Start with a productive setting or environment. A productive environment is one in which everything around you supports who you would like to be. One of her favorite statements in her organizing seminars is “have nothing which you do not know to be useful, think to be beautiful, or love.” You know that you have a productive setting when there is no clutter, there is a place for everything, you can find anything you need, and you have a beautiful environment.

Although there is no one “system” that works for everyone, there are six tools that everyone needs to have in order to get organized. Barbara calls them the “magic six.” These consist of: your desk top tools, she recommends a 3 tired box consisting of an in box, an out box and a “to file” box; your waste basket; your calendar, which is actually three different calendars – a planner pad, your personal calendar and your family calendar; your database; your action files; and your reference files.

Barbara teaches the FAT system to get rid of clutter. FAT stands for File it, Act on it, or Toss it. She says that when it comes to clutter, these are the only choices that you have. One of the skills that you need have in order to deal with the clutter in your home or office is something that she calls “the art of wastbasketry.” When you go through the mail or anything that comes into your inbox, ask yourself these questions:

Does it require action?
Is it recent?
Is it difficult to get again?
Does it have legal or tax implications?
Does it have a specific use?

If you answer yes to any of these questions either file it or act on it. If you answered no to all of these questions, then ask yourself what is the worst possible thing that could happen if you tossed it out. If you and your organization can live with the consequences, then toss it, if not, file it.

For more help in the clearing clutter and getting your home or office organized, you can read one of Barbara Hamphill books. Her books are also available on CD and she also has a Taming the Paper Tiger software program.

This is the third article in a series about the Women’s Power Summit that was held in Atlanta in October of 2006. If you missed the previous articles, you can read them on this blog.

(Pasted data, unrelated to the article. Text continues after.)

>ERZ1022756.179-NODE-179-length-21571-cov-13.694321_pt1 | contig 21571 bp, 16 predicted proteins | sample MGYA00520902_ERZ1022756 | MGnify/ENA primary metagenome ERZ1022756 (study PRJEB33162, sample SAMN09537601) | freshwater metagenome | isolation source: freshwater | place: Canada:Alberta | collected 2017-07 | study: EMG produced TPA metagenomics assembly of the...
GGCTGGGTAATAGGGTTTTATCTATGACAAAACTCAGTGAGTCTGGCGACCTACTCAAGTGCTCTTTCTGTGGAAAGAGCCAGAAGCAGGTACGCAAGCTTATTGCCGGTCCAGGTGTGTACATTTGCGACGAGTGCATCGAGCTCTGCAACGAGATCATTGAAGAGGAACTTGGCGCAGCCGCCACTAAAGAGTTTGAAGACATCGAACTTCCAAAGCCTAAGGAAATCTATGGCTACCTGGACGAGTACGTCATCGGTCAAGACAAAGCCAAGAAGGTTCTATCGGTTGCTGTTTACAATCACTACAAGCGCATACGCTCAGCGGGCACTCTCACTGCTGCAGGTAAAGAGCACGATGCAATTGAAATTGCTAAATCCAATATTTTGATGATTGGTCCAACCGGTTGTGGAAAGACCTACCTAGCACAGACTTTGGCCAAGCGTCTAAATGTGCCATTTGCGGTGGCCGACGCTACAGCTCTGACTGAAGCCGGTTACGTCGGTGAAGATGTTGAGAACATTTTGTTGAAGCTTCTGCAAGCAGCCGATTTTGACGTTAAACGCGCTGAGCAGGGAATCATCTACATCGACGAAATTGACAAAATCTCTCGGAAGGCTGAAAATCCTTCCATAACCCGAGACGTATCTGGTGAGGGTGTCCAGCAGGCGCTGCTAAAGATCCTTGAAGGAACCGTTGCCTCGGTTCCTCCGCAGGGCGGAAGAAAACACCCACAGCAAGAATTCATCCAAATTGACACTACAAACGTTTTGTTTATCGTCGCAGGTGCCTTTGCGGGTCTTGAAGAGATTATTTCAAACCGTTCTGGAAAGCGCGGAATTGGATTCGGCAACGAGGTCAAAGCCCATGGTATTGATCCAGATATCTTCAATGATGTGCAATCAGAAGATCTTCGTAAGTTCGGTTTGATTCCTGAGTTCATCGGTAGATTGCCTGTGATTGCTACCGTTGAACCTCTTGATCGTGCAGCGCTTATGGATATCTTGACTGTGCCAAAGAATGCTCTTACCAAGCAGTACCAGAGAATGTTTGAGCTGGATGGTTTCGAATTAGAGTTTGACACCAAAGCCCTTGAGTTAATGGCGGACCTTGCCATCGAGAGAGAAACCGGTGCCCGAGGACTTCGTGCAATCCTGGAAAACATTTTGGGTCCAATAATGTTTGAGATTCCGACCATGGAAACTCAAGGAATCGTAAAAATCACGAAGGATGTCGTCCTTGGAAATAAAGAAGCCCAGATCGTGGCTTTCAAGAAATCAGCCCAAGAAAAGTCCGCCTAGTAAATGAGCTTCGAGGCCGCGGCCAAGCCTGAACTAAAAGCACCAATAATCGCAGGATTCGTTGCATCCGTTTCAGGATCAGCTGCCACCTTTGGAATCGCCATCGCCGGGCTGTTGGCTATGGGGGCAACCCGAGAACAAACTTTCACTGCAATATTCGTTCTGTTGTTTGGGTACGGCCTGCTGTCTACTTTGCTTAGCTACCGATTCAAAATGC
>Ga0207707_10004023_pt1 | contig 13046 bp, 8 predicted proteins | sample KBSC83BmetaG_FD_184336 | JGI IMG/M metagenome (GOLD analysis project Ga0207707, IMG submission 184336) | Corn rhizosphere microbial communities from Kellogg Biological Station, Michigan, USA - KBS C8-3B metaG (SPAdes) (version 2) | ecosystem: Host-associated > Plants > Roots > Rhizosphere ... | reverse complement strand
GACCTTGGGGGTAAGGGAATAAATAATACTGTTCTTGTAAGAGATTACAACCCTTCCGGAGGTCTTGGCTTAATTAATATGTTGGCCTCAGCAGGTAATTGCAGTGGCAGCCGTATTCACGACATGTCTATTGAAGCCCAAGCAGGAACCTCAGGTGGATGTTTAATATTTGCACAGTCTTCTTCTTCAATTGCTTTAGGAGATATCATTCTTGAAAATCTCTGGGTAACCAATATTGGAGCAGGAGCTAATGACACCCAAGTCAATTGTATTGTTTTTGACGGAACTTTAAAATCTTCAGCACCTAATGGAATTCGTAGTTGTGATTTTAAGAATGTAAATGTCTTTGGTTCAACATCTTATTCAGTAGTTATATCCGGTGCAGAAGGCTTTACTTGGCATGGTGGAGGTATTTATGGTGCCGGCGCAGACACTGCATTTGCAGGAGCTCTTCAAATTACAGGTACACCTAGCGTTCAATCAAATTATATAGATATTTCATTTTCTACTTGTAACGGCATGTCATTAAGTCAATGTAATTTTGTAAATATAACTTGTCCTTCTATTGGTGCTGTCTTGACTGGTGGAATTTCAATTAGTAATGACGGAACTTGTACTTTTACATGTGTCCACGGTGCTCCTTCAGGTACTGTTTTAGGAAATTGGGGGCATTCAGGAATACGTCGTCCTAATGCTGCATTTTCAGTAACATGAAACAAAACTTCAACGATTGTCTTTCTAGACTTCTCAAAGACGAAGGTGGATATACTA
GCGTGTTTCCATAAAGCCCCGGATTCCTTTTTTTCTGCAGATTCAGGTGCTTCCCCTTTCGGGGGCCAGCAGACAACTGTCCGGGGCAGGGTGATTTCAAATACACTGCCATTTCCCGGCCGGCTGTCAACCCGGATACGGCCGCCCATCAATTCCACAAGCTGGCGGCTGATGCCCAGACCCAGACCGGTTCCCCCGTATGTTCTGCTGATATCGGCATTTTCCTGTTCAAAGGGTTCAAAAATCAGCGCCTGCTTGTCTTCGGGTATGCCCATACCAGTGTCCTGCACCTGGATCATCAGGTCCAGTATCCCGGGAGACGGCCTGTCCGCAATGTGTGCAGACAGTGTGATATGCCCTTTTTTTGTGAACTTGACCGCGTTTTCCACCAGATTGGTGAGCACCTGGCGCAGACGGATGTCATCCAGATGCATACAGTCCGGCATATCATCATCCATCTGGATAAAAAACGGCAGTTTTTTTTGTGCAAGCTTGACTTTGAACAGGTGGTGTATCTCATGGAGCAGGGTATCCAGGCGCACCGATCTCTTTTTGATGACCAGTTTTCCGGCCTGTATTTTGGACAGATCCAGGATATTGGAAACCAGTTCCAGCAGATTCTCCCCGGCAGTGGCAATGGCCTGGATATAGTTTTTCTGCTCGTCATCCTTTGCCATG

Joanne Musa is a tax lien investing consultant and creator of, an educational web site to help people that want to learn how to invest in tax lien certificates and tax deeds. To find out more about tax lien investing, go to

Sunday, January 07, 2007

Step Three to Building Your Profitable Tax Lien Portfolio

This is the fourth article in a series of eight about the seven steps that you need to follow in order to build a profitable portfolio of tax lien certificates or tax deeds. If you missed the previous article in this series you can read them at

Once you determine where you are going to invest, the next step in the process to building your profitable tax lien portfolio is finding the tax sale information. You need to find out when and where the tax sale is held and obtain a list of properties that are in the sale. For most areas this step will be easy, you just need to know where to go and who to contact to get this information. Sometimes you will have to pay for it and sometimes you will be able to get it free of charge.

In my e-book, Tax Lien Lady’s State Guide, I tell you who to contact in each state to find out about tax sales. I also give links to the state and county web sites. I recommend that you first contact the county tax collector, or whoever is responsible for the tax sale and ask for the tax sale information. Ask for a list of tax sale properties. Usually you can get this list for free and sometimes you can even get it online.

All tax sale lists are not created equal. Some lists will have all the information that you need to do your due diligence (the next step in the process of building your profitable tax lien portfolio) and some will only list the properties tax number, block and lot, owner of record, and amount due. It may not even include a physical address. If that is the case, then you have two choices, you can buy a detailed tax sale list that includes all of the information that you need, or you can look the information up yourself, which can be a very tedious process.

Very large detailed tax sale lists can be quite expensive, even a few hundred dollars, so if there are a lot of properties in the tax sale you would be better off to limit the amount of properties that you are interested in and look up the information that you need yourself. You can limit yourself to a particular area or to only certain types of properties to make the next step in the process a little easier. If the list is not that large and costly you may want to buy the tax sale list from a tax sale list provider. It will save you lots of time in doing your due diligence. This is a summary of step three to building a profitable tax lien or tax deed portfolio. In subsequent articles I will go over the remaining four steps to building your profitable tax lien portfolio in depth to give you an idea of what each step involves. For more information about how you can build your own profitable tax lien or tax deed portfolio, I invite you to sign up for the free preview teleseminar to my new 8 week coaching course, "Build Your Profitable Tax Lien Portfolio." To register, go to